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Margaret Edwards - Loughor, Wales

 

Joe Westbury

Margaret Edwards stands in the balcony at Moriah Chapel where the first revival services were held. While the church had a membership of about 350 at the beginning of the revival, the sanctuary was never large enough to accommodate the crowds. News accounts reported that up to 300 people would gather outside in the streets for a chance to hear the gospel proclaimed at Moriah as well as at dozens of other churches throughout the country.

I remember my mother telling me that she remembered that prayer was a very prominent feature of those meetings. She mentioned that whenever someone became so overwhelmed and could not continue their prayer someone nearby would break out in song and others would join. That's why it was known by many as a singing revival; singing hymns was a strong part of the heritage of the meetings, and that singing carried over to other areas of life. It was not unusual to hear four or five coal miners singing hymns as they walked down the street at the end of the day.

Another thing I remember her telling me is that the services were rarely organized and few were actually scheduled meetings. There was not always a sermon, or even a minister present. People would just sense a need to gather at the churches where they would begin to praise God in personal testimony, sharing how He had blessed them that day or during the week. The Holy Spirit seemed to take control of these gatherings and they would continue for hours, sometimes until 2 or 3 o'clock in the morning.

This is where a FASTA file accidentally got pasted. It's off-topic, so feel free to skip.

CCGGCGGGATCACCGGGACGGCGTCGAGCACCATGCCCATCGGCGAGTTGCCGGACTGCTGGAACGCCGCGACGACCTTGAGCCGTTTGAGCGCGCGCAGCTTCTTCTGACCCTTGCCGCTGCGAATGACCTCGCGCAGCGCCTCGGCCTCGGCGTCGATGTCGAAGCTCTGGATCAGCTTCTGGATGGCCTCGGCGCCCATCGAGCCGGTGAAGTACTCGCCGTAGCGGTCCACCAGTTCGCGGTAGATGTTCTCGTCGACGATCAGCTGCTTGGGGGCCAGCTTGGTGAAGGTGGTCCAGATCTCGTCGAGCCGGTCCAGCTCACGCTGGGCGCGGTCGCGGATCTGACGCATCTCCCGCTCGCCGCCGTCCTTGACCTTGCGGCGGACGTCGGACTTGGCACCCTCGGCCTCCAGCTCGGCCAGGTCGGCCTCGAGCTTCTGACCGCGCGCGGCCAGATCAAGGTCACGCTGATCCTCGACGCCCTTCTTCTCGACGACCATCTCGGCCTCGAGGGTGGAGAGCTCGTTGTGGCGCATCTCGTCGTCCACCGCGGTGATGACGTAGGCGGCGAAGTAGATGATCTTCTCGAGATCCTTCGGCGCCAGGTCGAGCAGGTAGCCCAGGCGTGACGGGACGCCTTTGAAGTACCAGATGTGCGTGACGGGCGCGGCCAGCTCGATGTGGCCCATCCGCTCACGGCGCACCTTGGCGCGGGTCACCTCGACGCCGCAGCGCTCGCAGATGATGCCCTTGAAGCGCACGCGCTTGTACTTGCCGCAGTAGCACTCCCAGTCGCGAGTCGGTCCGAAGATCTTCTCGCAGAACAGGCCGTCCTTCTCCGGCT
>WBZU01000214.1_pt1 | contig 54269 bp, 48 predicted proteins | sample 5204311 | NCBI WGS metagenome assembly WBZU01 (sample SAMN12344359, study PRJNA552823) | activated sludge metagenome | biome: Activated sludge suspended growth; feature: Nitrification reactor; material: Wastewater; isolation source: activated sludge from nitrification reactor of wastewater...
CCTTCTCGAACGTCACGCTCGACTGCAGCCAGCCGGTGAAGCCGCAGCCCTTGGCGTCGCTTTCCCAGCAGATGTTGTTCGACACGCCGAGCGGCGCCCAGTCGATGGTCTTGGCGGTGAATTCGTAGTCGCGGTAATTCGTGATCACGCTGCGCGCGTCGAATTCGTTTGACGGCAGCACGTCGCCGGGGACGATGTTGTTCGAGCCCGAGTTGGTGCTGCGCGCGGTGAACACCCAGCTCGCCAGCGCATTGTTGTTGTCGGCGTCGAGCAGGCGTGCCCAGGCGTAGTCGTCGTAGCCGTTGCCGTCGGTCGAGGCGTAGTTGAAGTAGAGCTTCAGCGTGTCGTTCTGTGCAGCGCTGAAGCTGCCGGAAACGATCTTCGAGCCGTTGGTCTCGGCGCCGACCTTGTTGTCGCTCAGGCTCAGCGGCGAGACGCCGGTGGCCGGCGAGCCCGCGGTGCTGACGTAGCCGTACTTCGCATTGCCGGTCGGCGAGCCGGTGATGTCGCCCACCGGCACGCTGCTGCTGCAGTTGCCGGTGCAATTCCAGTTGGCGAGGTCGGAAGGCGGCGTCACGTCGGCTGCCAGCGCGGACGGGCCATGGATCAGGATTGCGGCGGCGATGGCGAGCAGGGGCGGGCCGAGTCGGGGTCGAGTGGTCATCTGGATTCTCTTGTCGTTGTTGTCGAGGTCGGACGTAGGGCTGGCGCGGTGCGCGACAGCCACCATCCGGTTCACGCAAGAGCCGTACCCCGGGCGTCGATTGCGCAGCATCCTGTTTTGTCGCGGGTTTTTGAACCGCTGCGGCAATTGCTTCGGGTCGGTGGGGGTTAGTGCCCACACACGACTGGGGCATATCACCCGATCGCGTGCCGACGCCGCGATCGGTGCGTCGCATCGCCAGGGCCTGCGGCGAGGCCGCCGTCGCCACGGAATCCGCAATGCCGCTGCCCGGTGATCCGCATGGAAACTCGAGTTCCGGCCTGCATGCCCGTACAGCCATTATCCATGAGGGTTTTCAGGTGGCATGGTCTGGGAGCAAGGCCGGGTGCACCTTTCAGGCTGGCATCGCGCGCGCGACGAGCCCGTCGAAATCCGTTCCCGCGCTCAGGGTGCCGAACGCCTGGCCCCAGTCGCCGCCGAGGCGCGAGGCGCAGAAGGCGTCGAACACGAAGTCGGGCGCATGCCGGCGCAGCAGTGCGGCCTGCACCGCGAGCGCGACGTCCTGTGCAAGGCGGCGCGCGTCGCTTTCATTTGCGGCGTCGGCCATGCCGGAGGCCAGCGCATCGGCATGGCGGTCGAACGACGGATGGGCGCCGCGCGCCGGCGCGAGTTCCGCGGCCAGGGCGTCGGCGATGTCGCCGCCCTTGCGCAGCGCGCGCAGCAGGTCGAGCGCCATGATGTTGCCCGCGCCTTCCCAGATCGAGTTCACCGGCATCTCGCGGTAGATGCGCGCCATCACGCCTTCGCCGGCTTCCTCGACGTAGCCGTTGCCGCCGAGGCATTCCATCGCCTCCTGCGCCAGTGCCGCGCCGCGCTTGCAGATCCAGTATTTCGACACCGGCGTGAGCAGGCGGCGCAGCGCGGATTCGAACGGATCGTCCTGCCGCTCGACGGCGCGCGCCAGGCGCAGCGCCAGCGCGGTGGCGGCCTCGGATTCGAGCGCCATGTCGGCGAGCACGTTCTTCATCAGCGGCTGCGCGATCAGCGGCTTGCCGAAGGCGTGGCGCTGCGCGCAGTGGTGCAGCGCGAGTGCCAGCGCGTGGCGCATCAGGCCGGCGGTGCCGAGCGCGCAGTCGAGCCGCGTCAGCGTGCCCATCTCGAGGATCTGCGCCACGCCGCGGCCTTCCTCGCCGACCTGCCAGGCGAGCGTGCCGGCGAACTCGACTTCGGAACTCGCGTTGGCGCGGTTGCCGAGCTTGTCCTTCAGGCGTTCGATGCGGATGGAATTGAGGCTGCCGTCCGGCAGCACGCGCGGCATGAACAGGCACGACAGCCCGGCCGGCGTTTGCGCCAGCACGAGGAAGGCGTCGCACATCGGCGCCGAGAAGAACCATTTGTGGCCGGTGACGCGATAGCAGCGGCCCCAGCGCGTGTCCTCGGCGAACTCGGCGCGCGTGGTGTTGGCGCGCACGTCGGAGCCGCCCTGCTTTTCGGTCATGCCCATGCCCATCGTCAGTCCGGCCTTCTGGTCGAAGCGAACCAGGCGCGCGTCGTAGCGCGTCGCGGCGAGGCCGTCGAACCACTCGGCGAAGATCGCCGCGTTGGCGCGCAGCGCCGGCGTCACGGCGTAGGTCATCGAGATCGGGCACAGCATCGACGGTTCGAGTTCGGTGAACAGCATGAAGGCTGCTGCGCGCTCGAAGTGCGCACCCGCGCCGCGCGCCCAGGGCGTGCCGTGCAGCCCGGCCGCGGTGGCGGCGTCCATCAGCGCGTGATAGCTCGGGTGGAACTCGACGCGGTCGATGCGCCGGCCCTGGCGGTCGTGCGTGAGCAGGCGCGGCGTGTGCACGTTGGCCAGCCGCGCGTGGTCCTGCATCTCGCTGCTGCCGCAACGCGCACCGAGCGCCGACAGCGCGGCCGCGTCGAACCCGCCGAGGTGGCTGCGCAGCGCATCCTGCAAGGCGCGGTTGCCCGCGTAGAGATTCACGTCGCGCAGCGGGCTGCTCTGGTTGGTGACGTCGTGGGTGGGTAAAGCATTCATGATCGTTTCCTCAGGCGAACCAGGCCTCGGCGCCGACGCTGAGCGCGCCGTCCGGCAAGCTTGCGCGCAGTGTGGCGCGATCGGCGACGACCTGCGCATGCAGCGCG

When sermons were presented, they would be very personal. Evan Roberts, the revivalist, would not preach from the pulpit but would walk among those gathered and look them in the eyes. That was a very different approach from the formal style of worship of the day.

It was during some of those meetings that my mother learned to memorize Bible verses that she later taught to me.

I remember my mother taking me, as a young child, to the Monday evening prayer meetings at Moriah where I heard the men whose lives had been changed by the Holy Spirit. They would give thanks to God for remembering the "dust of the earth" as they referred to themselves. I watched as these men, 40 years after the revival, got down on their knees before God and began praying with a passion that I could not understand.

We still hold a Monday prayer meeting in that same room - in the room where Evan Roberts and his friends prayed on Oct. 31, 1904 - and we pray for the Holy Spirit to revisit Wales with that same refining fire.

 

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